Integrated bus, train project favored for Portland-North corridor

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BRUNSWICK — Department of Transportation officials and their consultant recommended an almost $9 million integrated bus and passenger rail service Monday night for the Portland-North Transit Project.

The transportation study has been going on for more than three years and involved several phases. Initially, all options were on the table, regardless of cost, according to Jay Duncan, vice president of transportation planner AECOM Technology Corp. He said a partnership was formed with the Federal Transit Administration to allow use of a funding program grant called Small Starts.

Duncan said the study began before Amtrak announced intentions to extend its Downeaster train service to Freeport and Brunswick.

One option considered, but denied by the FTA, was use of road shoulders as an exclusive right-of-way for bus service during specific hours, Duncan said. Other cities, including Minneapolis/St. Paul; Columbus, Ohio; Miami; Ottawa, Canada and the states of Virginia and Maryland, allow bus travel on shoulders during peak traffic hours, he said.

Following the FTA denial of shoulder use for bus travel, options were narrowed to two final choices.

Duncan said the first choice included bus or Downeaster stops in Brunswick, Freeport, Yarmouth, Falmouth and Portland; while the second option removed the Falmouth stop. Both options would use one ticket per rider regardless of transportation type chosen, recommended minimal work to existing roadways, no shoulder travel for buses and 10 round-trip bus routes and three round trip Downeaster trips per day.

Duncan said the second option, which excludes Falmouth, would most likely have less ridership but would be less costly to establish: $8.6 million versus $9.8 million.

“The train and bus go very well together and have been successful,” Department of Transportation representative Sue Moreau said.

Next steps for the project include further meetings with the public to discuss possible bus stop locations. While stops are not an issue in Brunswick and Portland, Duncan said, discussions will need to take place with Freeport residents and officials as well as Department of Transportation officials regarding a planned Park and Ride lot near Exit 15 of Interstate 295 in Yarmouth.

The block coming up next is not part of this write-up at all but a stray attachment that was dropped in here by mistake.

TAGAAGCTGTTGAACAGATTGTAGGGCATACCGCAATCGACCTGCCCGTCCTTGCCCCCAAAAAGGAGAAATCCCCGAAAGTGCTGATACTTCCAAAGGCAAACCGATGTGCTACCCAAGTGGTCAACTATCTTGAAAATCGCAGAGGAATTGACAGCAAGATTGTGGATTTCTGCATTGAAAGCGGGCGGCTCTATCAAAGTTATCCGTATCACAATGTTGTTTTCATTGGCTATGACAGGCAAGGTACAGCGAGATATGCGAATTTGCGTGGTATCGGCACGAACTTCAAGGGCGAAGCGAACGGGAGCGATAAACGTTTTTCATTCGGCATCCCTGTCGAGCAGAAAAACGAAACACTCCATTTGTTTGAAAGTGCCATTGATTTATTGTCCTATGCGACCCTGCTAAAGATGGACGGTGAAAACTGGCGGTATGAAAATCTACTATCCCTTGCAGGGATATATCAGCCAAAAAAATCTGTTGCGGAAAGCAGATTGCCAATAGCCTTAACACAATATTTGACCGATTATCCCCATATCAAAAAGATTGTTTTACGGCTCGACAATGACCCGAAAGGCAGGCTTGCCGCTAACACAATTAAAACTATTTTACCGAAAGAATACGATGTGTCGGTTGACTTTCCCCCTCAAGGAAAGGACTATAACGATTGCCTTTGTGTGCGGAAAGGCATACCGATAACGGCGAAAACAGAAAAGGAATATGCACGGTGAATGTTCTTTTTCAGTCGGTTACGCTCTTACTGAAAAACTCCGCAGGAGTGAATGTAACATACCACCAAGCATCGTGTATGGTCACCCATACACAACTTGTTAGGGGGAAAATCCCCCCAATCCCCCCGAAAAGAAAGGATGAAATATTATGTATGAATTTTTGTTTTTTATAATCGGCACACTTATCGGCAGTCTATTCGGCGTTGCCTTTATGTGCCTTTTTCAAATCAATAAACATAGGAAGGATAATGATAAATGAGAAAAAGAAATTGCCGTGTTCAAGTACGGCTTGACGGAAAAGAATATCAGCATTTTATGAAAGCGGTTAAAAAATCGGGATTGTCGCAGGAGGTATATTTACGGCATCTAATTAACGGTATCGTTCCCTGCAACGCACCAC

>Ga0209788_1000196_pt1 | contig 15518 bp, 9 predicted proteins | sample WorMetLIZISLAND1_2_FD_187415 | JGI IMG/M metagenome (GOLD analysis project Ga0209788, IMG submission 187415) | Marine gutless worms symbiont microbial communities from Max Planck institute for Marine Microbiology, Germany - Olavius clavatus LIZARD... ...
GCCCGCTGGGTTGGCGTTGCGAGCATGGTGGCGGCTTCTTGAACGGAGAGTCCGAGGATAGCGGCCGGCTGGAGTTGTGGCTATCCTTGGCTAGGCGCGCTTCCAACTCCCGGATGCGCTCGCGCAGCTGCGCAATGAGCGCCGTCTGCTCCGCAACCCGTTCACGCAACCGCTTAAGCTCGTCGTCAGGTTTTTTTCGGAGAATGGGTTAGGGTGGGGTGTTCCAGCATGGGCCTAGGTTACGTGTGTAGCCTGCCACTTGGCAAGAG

Additional details regarding the number and cost of buses, fleet maintenance garage location and operations management are also up in the air, he said.

“The other key thing is how do you pay for it?” Duncan said, adding there are several funding options, including a Small Starts grant.

He said he expects the final report to be complete next month.

A handful of people attended the presentation and were offered the chance to ask questions. Brunswick Economic Development Director David Markovchick asked if it is possible to build in financial assistance for construction of a parking facility. 

“We want to make sure all the pieces of the service are in place so people could use it without restrictions,” Duncan said, adding property already owned by DOT could be considered an in-kind contribution.

Freeport Economic Development Corp. Director Sande Updegraph asked about scheduled times for bus arrivals and departures. The times are flexible based on ridership and research, Duncan said. David Nelson of Jacobs Transit Planning said there are existing estimates for travel time between Freeport and Brunswick.

“I don’t anticipate we’ll have any problems,” he said.

Duncan said until an exact location is determined for a bus stop in Freeport, schedule details and time frames can’t be narrowed down.

Councilor Margo Knight, in whose district the Brunswick train and bus stops are located, asked about upgrading an existing gravel parking lot near the anticipated bus stop.

“It would be paved, with sidewalks and things like that,” Duncan said. “Nicer than what’s there now.”

He said combined bus and Downeaster ridership will determine the number of parking spaces.

Knight recommended the bus avoid using Pleasant Street in the summer months due to increased traffic. Duncan said community meetings should bring to light similar issues with each of the four communities before the final bus routes and station locations are determined. 

Brunswick resident Richard Nemrow asked why Bath was not included in the recommended plan. Duncan said the study showed most people from Bath do not travel south to Portland.

“The cost of providing additional service wasn’t comparable to the number of people,” he said. “If we start the service up and find a huge demand, we can change it and add stops.”

Moreau said she does not expect bus service to be active before completion of the Downeaster railway extension.

Stephanie Grinnell can be reached at 781-3661 ext. 123 or sgrinnell@theforecaster.net.

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